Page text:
It was oodles cheaper to fly the long way around the world to Oregon than it was to fly directly across the Pacific, so we booked our flight to Copenhagen with a stop-over in Thailand. Guy, a friend from Japan, married Pia in Chiang Mai and we were honored to be invited to the wedding. It was a beautiful ceremony full of family, tradition, symbols and delicious Thai food.
Before the ceremony, the bride and groom, and Pia's daughter, greeted everyone with champagne and drinks.
The ceremony was held at the Yaang Come boutique hotel in the center of the city, where we also stayed for a few nights. The bride and groom sat in the center while select people spoke about marrige and commitment. Both sets of parents also joined the bride and groom on stage (off to the right in this picture) and were also thanked ceremoniously. There was no pronunciation of "man and wife," but rather wishes and sentiments for their life together.
After the speeches, each guest of the party was invited to share his/her own words of wisdom with the couple by whispering into their ears while simultaneously tying a piece of string around their wrists as a reminder of the commitment.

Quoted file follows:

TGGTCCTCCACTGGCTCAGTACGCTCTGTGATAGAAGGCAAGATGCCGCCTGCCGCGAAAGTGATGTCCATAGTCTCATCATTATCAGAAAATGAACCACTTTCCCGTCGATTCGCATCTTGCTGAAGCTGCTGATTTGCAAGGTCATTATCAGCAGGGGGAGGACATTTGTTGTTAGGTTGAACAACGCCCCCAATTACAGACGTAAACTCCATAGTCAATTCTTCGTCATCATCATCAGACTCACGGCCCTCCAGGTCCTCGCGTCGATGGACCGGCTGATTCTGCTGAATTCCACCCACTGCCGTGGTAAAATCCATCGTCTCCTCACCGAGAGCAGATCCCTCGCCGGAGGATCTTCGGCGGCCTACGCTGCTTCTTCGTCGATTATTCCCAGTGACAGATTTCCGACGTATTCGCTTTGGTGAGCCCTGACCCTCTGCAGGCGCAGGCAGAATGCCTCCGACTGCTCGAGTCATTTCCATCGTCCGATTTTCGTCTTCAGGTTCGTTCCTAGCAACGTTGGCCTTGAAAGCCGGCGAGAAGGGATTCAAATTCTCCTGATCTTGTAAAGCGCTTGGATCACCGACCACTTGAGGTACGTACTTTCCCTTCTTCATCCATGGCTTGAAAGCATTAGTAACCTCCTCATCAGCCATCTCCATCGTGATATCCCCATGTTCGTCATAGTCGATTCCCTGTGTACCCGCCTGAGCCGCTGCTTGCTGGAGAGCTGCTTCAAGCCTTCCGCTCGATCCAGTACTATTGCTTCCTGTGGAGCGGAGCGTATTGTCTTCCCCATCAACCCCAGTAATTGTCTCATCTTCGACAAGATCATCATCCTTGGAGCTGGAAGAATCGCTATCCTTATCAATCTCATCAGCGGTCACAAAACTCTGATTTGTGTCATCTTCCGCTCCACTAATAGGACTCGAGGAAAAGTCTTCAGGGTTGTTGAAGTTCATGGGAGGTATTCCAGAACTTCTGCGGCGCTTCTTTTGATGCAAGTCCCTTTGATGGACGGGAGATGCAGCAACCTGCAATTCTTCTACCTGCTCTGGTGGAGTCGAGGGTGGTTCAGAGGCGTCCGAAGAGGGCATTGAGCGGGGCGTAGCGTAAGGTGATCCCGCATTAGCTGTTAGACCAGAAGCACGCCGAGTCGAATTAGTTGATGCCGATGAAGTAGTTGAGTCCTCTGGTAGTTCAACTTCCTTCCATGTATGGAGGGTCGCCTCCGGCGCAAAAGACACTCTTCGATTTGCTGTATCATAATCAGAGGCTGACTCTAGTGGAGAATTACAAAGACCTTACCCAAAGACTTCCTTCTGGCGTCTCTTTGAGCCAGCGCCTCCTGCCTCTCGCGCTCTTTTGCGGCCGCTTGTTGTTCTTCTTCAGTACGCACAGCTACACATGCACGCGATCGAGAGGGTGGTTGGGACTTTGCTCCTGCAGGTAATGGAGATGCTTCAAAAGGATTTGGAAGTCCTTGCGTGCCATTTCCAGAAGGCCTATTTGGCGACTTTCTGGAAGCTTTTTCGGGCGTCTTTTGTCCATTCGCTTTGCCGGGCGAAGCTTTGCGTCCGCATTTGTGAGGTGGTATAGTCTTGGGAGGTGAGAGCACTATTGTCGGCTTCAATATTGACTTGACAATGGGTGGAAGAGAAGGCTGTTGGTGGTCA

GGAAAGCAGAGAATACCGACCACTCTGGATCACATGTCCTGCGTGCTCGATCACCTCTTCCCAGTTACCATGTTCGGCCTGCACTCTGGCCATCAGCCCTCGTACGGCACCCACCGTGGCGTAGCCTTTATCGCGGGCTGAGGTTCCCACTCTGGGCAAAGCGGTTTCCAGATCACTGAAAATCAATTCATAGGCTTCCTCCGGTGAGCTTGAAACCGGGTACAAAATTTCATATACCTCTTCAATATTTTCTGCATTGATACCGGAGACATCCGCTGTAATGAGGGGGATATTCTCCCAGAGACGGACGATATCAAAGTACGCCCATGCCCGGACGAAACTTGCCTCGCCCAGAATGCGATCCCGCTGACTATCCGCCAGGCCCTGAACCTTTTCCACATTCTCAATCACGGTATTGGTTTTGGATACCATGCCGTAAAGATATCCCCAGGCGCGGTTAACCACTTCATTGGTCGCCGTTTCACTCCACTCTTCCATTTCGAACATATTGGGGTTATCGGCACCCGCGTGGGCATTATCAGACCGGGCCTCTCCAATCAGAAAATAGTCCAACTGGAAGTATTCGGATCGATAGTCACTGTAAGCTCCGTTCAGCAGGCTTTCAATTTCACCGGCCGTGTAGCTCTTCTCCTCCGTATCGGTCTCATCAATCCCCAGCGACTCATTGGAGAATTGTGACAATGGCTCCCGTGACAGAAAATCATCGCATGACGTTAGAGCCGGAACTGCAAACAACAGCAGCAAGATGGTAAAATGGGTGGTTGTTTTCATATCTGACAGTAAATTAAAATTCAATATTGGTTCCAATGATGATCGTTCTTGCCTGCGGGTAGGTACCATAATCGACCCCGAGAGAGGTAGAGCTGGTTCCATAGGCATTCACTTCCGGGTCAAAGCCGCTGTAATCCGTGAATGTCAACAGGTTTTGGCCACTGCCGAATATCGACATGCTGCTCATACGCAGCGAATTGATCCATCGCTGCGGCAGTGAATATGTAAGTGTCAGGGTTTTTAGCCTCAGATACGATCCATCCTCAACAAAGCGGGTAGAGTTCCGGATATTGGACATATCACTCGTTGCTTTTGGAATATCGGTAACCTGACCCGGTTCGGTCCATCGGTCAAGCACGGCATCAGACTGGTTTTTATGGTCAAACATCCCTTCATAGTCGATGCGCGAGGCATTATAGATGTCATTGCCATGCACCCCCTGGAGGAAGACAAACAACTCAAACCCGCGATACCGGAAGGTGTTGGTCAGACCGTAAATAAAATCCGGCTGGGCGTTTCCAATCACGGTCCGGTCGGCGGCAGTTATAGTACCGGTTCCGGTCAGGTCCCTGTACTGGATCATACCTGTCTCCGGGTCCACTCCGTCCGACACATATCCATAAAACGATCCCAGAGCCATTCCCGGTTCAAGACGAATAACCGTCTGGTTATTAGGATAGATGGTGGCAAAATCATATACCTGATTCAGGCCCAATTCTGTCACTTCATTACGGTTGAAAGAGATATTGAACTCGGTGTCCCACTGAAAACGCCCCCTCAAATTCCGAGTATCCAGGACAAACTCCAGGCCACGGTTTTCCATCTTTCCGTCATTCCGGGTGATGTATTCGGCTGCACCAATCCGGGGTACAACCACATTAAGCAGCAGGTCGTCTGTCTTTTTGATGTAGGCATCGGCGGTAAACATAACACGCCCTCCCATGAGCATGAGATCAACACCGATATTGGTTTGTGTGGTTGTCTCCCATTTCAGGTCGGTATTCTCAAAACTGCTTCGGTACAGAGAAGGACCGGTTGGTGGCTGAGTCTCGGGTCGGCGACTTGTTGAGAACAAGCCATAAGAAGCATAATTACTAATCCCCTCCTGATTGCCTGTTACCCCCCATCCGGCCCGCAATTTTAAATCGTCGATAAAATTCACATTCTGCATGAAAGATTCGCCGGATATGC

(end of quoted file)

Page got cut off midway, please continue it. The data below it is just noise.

The wedding stage was decorated with beautiful shrines, flowers and food, all Thai symbols of marriage.
Woody was a hit with the ladies, naturally. Thai people absolutely adore children. We couldn't go anywhere without someone wanting to stop to say hi, touch his feet and just oggle him. I even had a Thai woman at the airport follow me into the bathroom stall to play with him while I changed his diaper! It was a little awkward asking her to leave when I then needed to use the facilities.
Noriko and adorable Sebby-chan also came from Japan for the wedding. We visited the monkeys at the zoo together. Sebastian loved them, Woody didn't seem to notice.
The pool at the Yaang Come. A peaceful oasis, despite being in the center of the city.
I like this picture because if you look closely, you can see 3 young monks off in the distance. Chiang Mai is a Buddhist spiritual center and monks fill the streets. These particular youngsters got very giddy and red-faced when they said hello to me. It was quite funny.
First tuk-tuk ride. Do you think they recommend this in the baby books? In America, I'm sure I'd be called a bad mom and possibly put in jail for child neglect. But for the rest of the world, extreme safety laws are non-existent and instead prudent caution is the norm. As we traveled with a 3 month old through these different countries this summer, we encountered many different cultural norms and expectations. What is ok in one country, is unacceptable in another. It's interesting to note how societies determine what it means to protect and love your children. I love the documentary, Babies, because it illustrates that idea so perfectly through the storytelling and cinematography.
Delicious and inexpensive Thai food. James got spice Thai style and I think he finally met his match. His mouth is still watering for more.